Vampira: Beatnik, Goth, Punk

That's why I have all the time in the world for Soo Catwoman.

The words "iconic" and "original" are tossed about far too promiscuously.

Surely, though, if they apply to anyone, it's the woman who started out life as Soo Lucas fifty-nine years ago.

London is a city renowned for its eccentrics:

Stanley Green, the "human billboard"; Screaming Lord Sutch, founder of the Monster Raving Loony Party; and Lyndon Yorke, "a fixture at the Henley Regatta [who] has, over the years, produced an amphibious Edwardian tricycle, a floating wicker bathchair and a nine-piece mechanical orchestra made of car windscreen wiper motors," to name only a very few.

That said, Lucas's "Catwoman" persona circa 1976 hasn't lost much of its arresting outrageousness, despite its ubiquitous (and unauthorized -- until recently) replication on countless posters, t-shirts and album covers -- and its adoption by generations of rebellious girls.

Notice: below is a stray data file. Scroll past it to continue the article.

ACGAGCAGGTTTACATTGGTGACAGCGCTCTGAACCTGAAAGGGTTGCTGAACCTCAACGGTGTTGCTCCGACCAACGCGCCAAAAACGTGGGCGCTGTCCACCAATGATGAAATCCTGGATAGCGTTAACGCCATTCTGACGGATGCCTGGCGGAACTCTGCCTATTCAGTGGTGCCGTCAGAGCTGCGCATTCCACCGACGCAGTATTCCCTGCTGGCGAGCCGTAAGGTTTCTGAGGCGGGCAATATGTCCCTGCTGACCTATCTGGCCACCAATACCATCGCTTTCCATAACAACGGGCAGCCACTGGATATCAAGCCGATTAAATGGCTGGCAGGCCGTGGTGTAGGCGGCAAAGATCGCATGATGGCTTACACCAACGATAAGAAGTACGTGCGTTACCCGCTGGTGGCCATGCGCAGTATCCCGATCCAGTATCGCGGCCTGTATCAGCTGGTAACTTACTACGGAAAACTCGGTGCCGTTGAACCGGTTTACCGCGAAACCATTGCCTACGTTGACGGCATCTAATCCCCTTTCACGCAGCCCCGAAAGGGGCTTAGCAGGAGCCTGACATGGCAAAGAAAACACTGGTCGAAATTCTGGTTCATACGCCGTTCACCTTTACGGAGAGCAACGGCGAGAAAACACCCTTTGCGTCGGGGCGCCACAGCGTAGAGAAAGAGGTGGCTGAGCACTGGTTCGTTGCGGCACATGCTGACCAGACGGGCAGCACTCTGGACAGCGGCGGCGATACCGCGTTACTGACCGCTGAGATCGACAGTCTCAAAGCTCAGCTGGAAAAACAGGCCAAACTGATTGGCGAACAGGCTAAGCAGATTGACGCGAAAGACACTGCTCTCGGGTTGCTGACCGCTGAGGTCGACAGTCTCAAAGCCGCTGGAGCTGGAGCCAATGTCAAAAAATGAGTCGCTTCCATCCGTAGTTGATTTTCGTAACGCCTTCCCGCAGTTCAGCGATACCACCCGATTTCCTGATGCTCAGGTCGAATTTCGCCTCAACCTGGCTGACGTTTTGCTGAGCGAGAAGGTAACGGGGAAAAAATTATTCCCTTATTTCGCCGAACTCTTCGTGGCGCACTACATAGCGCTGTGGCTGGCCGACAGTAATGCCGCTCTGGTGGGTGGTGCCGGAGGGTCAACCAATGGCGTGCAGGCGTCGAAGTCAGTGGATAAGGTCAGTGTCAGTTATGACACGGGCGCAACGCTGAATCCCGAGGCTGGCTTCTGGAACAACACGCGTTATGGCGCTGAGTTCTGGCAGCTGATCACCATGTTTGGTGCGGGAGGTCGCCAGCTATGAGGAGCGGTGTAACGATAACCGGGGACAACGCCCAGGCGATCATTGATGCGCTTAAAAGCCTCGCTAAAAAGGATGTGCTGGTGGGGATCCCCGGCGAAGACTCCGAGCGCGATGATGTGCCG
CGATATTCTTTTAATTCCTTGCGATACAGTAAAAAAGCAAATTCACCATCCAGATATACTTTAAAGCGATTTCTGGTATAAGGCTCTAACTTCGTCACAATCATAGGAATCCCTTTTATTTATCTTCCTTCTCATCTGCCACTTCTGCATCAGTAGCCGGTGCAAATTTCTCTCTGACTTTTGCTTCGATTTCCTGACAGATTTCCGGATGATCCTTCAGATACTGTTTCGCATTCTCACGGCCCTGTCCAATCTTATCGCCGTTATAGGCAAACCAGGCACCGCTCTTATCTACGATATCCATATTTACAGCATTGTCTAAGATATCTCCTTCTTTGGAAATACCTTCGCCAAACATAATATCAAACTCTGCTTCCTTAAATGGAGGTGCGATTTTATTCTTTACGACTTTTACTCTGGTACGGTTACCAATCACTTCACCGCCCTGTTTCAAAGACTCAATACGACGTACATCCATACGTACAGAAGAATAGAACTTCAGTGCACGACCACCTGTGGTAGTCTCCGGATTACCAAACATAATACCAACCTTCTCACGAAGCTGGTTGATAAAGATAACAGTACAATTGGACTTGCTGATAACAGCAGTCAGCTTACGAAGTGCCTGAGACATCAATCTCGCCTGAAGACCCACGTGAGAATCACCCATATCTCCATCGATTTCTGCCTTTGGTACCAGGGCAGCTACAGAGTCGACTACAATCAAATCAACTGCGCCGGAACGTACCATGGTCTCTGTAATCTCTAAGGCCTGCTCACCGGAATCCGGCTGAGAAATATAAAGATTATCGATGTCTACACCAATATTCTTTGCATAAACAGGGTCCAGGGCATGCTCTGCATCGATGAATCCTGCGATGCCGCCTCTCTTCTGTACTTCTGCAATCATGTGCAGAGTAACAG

I presume her look emerged fully formed and sui generis from somewhere inside her brain:


Or did it?

Is it possible that, even pre-internet, Lucas had spotted a photo -- somewhere, somehow -- of an American actress who'd adopted a strikingly similar look an astonishing twenty years earlier?

Vampira 26

Some will counter that that's more like what we'd now call a female skinhead's "Chelsea" style than strictly "punk."

Fine. Regardless, imagine walking around like that in 1956 America; even in Los Angeles, that must have been, to say the least, an adventure.

Maila Nurmi always claimed that she'd been forced, albeit briefly, to go around like that after a freak hair salon accident.

She made the best of it, but her altered appearance was particularly problematic, because that same year she was shooting a movie in which she was expected to look like this: